What was on Thursday is a story on TodaysKnuckleball in which writer Jon Heyman said Gonzalez met with Rockies officials and expressed a desire to be traded because he was frustrated with the team's lack of success. Heyman later backtracked, saying there was not a meeting, but Gonzalez is frustrated.
Gonzalez has done a good job of masking the frustration, if there is any. He is one of the more upbeat players in the game, and he is rarely without a smile and kind word for anyone he encounters.
And Gonzalez's denial of the report was adamant.
"I got a call this morning from Scott Boras, my agent, asking about what happened," Gonzalez said. "I don't know what happened. Maybe I was in my sleep [for the meeting].
"It's not true. I haven't said that to anybody; not my wife, kids or mom. When I go home, I am frustrated about what I didn't do if we didn't win. I have never said I want to go anywhere else."
With the Rockies having not finished higher than third place in the National League West in six years, and coming off a 1-5 road trip against the Dodgers and Giants, at 39-46 after beating the Phillies on Thursday, they are ripe for speculation as a team that will be sellers in the next couple of weeks.
"The Trade Deadline is coming and so rumors are rampant," said Bridich. "People feel a need to stir things up."
The situation is reminiscent of a year ago when Troy Tulowitzki eventually was traded to the Blue Jays for three pitching prospects and shortstop Jose Reyes, which touched off an emotional reaction from Tulowitzki, who said he was caught off-guard by the trade and felt he should have been involved in the conversations.
Tulowitzki, however, was a much different situation than Gonzalez. Tulowitzki was an All-Star-caliber shortstop when healthy, but he has been haunted by injuries in recent years, and at the time of the trade, he had more than $100 million remaining on a contract that includes an option for 2021. Teams that could afford Tulowitzki, in terms of salary flexibility and prospects, were limited.
There is no guarantee that Gonzalez couldn't wind up in a similar situation in the next couple of weeks, but the overall pressure on Colorado to deal Gonzalez is nowhere near as significant as it was with Tulowitzki.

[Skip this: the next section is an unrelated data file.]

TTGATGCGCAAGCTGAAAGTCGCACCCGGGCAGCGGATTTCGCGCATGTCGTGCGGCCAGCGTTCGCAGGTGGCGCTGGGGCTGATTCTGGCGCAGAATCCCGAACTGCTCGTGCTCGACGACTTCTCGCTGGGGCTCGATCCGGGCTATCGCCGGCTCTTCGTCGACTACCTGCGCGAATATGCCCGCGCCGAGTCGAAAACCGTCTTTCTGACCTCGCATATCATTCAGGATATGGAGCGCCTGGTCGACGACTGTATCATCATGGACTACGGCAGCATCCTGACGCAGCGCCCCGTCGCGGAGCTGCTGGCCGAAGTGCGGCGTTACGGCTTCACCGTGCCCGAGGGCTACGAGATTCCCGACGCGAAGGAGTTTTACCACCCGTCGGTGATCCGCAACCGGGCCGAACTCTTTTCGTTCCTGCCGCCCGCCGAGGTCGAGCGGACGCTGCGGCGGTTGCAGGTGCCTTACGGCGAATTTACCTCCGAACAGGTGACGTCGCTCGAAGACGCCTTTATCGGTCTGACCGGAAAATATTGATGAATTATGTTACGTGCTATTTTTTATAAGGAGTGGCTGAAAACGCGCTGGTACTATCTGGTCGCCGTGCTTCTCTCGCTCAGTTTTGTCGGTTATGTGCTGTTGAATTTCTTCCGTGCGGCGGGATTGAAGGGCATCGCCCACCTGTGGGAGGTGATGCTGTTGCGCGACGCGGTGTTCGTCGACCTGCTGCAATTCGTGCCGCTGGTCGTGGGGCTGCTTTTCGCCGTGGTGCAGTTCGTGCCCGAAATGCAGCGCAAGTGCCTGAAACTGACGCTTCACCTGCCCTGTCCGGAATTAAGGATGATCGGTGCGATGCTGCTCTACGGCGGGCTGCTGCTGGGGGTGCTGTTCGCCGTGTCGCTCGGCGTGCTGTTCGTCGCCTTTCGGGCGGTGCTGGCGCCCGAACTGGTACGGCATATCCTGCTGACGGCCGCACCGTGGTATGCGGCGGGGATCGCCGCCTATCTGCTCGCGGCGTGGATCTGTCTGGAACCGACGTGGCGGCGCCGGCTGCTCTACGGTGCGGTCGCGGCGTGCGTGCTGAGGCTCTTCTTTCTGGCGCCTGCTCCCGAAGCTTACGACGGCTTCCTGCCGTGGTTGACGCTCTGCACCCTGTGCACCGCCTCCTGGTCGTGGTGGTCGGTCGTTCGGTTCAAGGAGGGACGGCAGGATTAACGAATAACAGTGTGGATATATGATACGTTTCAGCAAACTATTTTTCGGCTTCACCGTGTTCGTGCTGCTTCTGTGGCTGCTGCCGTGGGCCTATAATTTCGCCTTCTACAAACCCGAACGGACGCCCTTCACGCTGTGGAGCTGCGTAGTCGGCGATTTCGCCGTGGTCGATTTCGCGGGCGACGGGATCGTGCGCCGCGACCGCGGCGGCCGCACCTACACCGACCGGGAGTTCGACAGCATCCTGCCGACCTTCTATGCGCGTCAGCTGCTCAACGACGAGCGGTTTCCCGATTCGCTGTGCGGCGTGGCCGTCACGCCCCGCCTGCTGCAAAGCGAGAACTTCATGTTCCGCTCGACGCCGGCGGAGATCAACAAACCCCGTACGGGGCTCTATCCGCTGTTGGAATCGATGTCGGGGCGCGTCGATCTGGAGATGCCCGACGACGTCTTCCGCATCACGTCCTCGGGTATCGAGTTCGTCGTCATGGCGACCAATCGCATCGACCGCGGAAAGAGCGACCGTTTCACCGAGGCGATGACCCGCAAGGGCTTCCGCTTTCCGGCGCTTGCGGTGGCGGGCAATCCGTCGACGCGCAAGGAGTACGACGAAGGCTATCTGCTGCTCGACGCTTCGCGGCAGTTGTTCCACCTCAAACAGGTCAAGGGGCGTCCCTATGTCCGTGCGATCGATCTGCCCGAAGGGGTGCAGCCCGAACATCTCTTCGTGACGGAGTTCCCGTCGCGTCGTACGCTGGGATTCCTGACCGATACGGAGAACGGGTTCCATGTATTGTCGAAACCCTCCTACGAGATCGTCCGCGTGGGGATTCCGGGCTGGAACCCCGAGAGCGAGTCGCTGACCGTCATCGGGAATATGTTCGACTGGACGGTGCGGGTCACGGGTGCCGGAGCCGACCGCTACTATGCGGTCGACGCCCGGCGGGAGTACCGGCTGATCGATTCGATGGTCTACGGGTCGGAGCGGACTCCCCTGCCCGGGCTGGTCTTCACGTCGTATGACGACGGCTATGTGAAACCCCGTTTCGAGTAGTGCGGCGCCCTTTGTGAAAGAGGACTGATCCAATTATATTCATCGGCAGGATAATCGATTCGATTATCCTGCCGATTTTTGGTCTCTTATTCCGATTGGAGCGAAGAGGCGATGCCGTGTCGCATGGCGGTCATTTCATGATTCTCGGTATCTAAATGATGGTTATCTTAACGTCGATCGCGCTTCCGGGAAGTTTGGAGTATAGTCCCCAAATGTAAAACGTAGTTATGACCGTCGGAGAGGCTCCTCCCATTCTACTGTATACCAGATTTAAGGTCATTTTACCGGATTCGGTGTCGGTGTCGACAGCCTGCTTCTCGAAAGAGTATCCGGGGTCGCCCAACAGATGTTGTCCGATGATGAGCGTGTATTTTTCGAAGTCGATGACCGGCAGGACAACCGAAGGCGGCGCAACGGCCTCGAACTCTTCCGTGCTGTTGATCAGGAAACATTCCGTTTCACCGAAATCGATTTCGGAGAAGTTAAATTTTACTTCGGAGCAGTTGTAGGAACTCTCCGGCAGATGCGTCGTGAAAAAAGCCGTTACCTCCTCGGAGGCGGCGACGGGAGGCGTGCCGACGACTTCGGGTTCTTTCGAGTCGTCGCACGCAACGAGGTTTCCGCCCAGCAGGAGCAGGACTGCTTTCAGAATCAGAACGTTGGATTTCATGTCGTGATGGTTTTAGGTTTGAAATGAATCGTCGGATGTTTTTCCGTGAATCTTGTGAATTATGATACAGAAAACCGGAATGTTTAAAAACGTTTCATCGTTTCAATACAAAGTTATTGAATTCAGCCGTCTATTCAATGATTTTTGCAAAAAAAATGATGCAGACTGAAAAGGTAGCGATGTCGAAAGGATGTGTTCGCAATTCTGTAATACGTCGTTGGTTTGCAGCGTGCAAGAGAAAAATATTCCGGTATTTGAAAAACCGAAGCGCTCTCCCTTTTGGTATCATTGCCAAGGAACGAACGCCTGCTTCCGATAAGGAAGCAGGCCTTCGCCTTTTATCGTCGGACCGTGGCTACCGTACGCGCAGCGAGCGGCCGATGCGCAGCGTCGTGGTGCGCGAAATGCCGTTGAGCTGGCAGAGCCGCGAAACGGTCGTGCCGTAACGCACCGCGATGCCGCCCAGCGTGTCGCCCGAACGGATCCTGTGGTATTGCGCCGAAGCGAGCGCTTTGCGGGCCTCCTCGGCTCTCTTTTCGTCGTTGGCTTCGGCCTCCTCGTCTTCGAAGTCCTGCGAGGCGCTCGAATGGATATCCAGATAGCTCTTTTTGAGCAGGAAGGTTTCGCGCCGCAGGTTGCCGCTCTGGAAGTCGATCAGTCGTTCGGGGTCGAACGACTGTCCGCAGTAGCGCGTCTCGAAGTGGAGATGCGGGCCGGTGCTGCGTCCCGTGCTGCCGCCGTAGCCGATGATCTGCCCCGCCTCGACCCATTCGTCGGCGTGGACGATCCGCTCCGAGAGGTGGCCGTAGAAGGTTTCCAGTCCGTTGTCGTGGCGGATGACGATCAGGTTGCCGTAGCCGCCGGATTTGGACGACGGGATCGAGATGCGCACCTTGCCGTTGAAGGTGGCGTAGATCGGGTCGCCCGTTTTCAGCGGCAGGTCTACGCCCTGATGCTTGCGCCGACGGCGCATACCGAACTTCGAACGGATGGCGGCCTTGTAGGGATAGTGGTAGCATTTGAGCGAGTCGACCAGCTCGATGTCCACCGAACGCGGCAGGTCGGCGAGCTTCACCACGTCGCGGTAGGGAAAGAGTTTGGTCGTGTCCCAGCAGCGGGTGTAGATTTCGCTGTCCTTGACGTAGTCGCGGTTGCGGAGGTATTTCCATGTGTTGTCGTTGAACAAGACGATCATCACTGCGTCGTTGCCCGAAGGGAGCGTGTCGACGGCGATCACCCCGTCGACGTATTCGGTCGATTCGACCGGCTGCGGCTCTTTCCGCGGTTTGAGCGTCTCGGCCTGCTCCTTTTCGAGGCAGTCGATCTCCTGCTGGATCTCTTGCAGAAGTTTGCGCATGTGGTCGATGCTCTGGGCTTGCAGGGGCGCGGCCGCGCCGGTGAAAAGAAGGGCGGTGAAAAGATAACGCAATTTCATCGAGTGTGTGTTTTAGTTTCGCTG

Gonzalez, 30, is in his prime. He was named an All-Star on Tuesday, having been one of the top three vote-getters among NL outfielders in voting by players. Gonzalez went into Thursday hitting .319 with 18 home runs and 51 RBIs. Troubled with injuries two years ago, he has put to rest any concerns in the last year.
Since the All-Star break a year ago, Gonzalez leads NL players with 45 home runs, ranks third in the NL with 113 RBIs, fourth with a .947 OPS and ninth with a .303 average. He also has a plus throwing arm and is capable of playing all three outfield positions.
What's more, Gonzalez has only one year remaining, at $21 million, on his contract, which expands the number of teams who theoretically could take on his salary.
Gonzalez, however, has long shown a desire to play for the Rockies. In January 2011, a year away from being eligible for arbitration, he agreed to a seven-year, $80 million deal with Colorado despite Boras' objections.
"I am thankful for the opportunity I have to play for this organization," Gonzalez said. "As long as I continue to do my dream, which is playing Major League Baseball, it is a bonus. What I care about is being healthy, being a good teammate, playing hard and help the team win."
And Gonzalez isn't hung up over the Rockies' recent struggles. He was a part of Colorado's second-half run to the NL Wild Card in 2009, hitting .588 in four NL Division Series games against Philadelphia, and he remembers the enthusiasm in the Rocky Mountain region.
"Who is to say it's not possible?" Gonzalez said of the Rockies returning to the postseason. "We have good young players, guys we hope take the next step. I have been here for a lot of bad moments and situations. I want to be here when it happens [again]."
Will Gonzalez be around? Only time will tell.
But if Gonzalez leaves, it won't be because he forced the issue.